The serpent beast Typhon in Greek Mythology, born to keep Zeus on his often-too-almighty toes, need not constantly wage war against Olympus. An occasional eruption from Mount Etna will do.
And most importantly, Dumaguete is where one learns to celebrate things. A new friend, a pay-raise, an award won (a new column!), Dumaguete seems to have the ambiance conducive to appreciation. On the minus side it does lead people to make storms in their teacups, but yes, it also fosters a good venue for critical thought, and the healthy bit of salt is always available around the corner. I’m still a non-believer, but there is wisdom in Ignatius Loyola’s dictum, “finding God in all things.” And in Dumaguete you find Him a lot, salt and sugar and all.
Indeed this old place seems to be where one learns the feat of heart’s control, what Edith Tiempo described in that famous poem as “utter sublimation,” to give sometimes painful love in a gentle, receivable form, that even the merest child can take it.
Dumaguete is not so much the City of Gentle People but the City where People learn to be Gentle.
Apparently, nobody warned me about this side of Dumaguete
(I’ve always been more of a tea person)
Fancy your coffee mug
as the sky, until the World’s Serpent
Recently, two celebrity women I admire deeply (ehem) made headlines with a revelation of their human sides.
On local shores is actress Anne Curtis, who attracted online attention for a recent spat at a club in Taguig. According to reports, Anne was drunk in the club and ended up quarreling with another celebrity. During this quarrel, she is reported to have slapped said fellow celebrity and uttered the lines “I can buy you, your friends, and this club.”
Now my highly Darwinist views on society (and my deep admiration for Anne, ehem) aside, that there is arguably a powerful bit of dialogue. Inasmuch as Anne is half Australian, the outburst invariably shows that she is a Filipina through and through, steeped in that rich, albeit somewhat underrated, tradition of the trailer line. (the tradition includes such crispy lines as Cherie Gil’s famous “You’re nothing but a second rate, trying hard, copy cat” from the movie Bituing Walang Ningning and, in the literary medium, many of the lines in Bobby Villasis’ plays, for instance in the play Brisbane: “Sardines! My god, smells like poverty!” But more on this tradition later)
Memes featuring the lines, with Anne’s not altogether unattractive profile, went viral following the episode. The trailer line cannot help but catch attention.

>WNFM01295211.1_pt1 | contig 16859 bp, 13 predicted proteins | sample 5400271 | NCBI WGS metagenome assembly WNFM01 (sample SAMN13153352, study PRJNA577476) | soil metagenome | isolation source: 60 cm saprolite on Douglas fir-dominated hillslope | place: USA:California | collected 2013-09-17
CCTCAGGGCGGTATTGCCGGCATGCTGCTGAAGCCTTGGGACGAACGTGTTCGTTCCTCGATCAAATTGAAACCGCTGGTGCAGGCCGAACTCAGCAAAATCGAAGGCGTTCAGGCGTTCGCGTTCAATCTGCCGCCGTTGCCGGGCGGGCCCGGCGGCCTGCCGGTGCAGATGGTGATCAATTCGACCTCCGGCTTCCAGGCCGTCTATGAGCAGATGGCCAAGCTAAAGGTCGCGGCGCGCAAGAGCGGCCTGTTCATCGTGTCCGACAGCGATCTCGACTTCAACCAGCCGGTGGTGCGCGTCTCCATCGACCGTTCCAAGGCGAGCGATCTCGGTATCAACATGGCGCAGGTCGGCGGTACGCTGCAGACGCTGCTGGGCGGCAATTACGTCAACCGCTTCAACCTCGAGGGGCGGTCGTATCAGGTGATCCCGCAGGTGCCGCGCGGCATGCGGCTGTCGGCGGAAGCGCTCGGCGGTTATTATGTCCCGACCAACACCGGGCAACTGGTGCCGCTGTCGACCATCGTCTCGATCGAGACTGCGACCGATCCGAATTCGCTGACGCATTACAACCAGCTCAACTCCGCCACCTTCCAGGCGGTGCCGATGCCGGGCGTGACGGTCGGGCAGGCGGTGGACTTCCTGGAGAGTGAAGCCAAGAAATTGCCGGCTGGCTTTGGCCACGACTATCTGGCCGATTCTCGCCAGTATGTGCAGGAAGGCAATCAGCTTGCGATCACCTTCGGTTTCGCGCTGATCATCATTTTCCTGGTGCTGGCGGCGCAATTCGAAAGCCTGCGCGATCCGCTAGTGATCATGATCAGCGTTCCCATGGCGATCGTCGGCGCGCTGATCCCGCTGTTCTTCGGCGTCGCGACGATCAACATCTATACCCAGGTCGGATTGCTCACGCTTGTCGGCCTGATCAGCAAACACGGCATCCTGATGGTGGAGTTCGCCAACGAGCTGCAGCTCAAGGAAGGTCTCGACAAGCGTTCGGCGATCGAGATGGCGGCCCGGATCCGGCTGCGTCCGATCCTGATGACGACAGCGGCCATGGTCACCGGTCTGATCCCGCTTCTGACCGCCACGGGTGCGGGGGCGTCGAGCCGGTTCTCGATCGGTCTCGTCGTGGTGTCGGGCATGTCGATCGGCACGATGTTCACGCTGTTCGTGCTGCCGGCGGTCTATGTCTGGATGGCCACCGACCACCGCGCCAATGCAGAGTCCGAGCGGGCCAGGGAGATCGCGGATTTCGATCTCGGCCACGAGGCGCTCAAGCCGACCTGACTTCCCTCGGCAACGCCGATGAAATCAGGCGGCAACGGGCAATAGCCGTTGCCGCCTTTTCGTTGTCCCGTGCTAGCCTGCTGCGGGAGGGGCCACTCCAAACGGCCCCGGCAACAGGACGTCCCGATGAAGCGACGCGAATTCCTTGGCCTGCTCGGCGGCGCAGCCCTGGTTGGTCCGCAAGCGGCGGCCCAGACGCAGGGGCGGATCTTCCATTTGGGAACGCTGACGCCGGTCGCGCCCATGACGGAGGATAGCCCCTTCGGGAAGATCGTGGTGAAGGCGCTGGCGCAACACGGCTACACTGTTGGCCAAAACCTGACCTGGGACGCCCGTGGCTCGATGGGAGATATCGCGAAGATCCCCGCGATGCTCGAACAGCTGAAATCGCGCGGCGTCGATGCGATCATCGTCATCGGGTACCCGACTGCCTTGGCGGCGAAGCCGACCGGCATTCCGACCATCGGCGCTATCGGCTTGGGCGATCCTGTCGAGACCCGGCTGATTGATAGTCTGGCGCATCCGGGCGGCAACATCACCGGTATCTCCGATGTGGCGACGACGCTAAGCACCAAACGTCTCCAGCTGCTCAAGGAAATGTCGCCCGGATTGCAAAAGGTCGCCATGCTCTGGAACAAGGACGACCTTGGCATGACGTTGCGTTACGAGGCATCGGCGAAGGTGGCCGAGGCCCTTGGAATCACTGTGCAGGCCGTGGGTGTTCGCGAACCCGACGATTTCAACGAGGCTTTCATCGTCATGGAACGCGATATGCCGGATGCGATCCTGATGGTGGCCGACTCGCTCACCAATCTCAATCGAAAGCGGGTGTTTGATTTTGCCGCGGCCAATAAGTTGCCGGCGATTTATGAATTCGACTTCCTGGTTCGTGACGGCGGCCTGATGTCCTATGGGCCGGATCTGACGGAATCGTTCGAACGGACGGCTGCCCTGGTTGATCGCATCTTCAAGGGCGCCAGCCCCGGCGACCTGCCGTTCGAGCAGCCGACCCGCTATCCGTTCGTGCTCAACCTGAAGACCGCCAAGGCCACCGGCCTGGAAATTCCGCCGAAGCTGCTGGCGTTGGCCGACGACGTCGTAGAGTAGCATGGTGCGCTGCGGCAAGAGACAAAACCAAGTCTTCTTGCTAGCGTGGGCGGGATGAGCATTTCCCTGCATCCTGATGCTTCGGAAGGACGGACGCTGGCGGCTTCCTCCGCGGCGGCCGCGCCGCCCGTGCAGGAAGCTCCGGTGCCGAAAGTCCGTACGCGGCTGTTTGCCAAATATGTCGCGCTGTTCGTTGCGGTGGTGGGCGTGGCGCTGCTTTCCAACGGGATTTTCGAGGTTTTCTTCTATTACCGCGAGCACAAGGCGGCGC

Anne has since admitted to the whole shebang and apologized, and the actor involved has confirmed that she had earlier made her apologies to him as well.
Across the Pacific beyond the American Continent and across the Atlantic (or across the Asian and European mainland, depends on the direction you choose to go to), British TV cooking personality Nigella Lawson is facing media scrutiny as she gives evidence in a court trial for fraud of her two former assistants, the Grillo sisters.
The trial has allowed Nigella to reveal rather lurid details about her married life: the prolonged abuse she has seen with ex-husband Charles Saatchi (recently made publicly visible when he choked her in a restaurant), and most recently, Nigella’s use of cocaine and marijuana multiple times.
Nigella occupies a uniquely prominent position in the British limelight. Not only is she one of the most globally recognizable British celebrities, what with her cooking shows serialized across the globe (in the Philippines the Food Network, among other stations, air them), she also happens to be the daughter of Nigel Lawson. Lord Lawson (made a life peer in 1992) served as Chancellor of the Exchequer (Budget Secretary, to those unfamiliar with British politics) and Energy Secretary under Margaret Thatcher.
Now I feature these here not only because I admire these women deeply (ehem), but because the two cases share some quite intriguing similarities. Here are two women, virtually as successful in their careers as anyone can go, revealing their less-than-perfect sides and admitting it.
For one thing, it says something about modern culture: gone is the at times stiffing norm of keeping appearances, and an admission of human imperfection has become preferable. We’ve gone a long way since the Victorians.
And on that historical note it also shows that, while we Filipinos are still relatively conservative, we nevertheless have a considerably western mindset. A parallel historical struggle against a prudish past, perhaps?
In a rather similar case, Japanese voice actress Aya Hirano almost lost her career when after-sex pictures of her were published by a tabloid paper. And of course there is the Maricar Reyes case to show the contrast (another beautiful woman!). This just demonstrates how liberal we actually are.
But okay, I admit, I just wanted to feature two really, really pretty women as they stand up for accepting human imperfection. Can you blame me, I’m a guy.